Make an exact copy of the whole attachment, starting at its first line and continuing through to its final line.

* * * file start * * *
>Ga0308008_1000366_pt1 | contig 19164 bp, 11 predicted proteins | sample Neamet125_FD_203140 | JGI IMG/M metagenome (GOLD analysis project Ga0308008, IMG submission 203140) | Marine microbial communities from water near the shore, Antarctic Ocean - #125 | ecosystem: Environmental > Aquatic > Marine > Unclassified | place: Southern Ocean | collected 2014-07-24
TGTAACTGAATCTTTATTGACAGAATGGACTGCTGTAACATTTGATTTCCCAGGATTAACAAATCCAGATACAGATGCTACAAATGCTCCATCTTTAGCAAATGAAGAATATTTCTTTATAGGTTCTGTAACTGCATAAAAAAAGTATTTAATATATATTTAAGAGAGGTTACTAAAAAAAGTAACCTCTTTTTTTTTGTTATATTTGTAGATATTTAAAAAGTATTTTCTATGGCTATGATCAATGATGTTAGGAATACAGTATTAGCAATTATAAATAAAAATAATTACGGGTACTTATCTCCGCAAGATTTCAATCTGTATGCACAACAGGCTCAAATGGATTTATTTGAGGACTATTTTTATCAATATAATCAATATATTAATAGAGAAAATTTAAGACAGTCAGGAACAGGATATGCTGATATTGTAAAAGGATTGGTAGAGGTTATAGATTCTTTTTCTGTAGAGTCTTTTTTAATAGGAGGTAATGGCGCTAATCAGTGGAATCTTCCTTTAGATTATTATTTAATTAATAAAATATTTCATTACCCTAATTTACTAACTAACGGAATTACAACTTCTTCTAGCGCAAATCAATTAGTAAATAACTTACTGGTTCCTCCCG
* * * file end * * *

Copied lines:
>Ga0308008_1000366_pt1 | contig 19164 bp, 11 predicted proteins | sample Neamet125_FD_203140 | JGI IMG/M metagenome (GOLD analysis project Ga0308008, IMG submission 203140) | Marine microbial communities from water near the shore, Antarctic Ocean - #125 | ecosystem: Environmental > Aquatic > Marine > Unclassified | place: Southern Ocean | collected 2014-07-24
TGTAACTGAATCTTTATTGACAGAATGGACTGCTGTAACATTTGATTTCCCAGGATTAACAAATCCAGATACAGATGCTACAAATGCTCCATCTTTAGCAAATGAAGAATATTTCTTTATAGGTTCTGTAACTGCATAAAAAAAGTATTTAATATATATTTAAGAGAGGTTACTAAAAAAAGTAACCTCTTTTTTTTTGTTATATTTGTAGATATTTAAAAAGTATTTTCTATGGCTATGATCAATGATGTTAGGAATACAGTATTAGCAATTATAAATAAAAATAATTACGGGTACTTATCTCCGCAAGATTTCAATCTGTATGCACAACAGGCTCAAATGGATTTATTTGAGGACTATTTTTATCAATATAATCAATATATTAATAGAGAAAATTTAAGACAGTCAGGAACAGGATATGCTGATATTGTAAAAGGATTGGTAGAGGTTATAGATTCTTTTTCTGTAGAGTCTTTTTTAATAGGAGGTAATGGCGCTAATCAGTGGAATCTTCCTTTAGATTATTATTTAATTAATAAAATATTTCATTACCCTAATTTACTAACTAACGGAATTACAACTTCTTCTAGCGCAAATCAATTAGTAAATAACTTACTGGTTCCTCCCG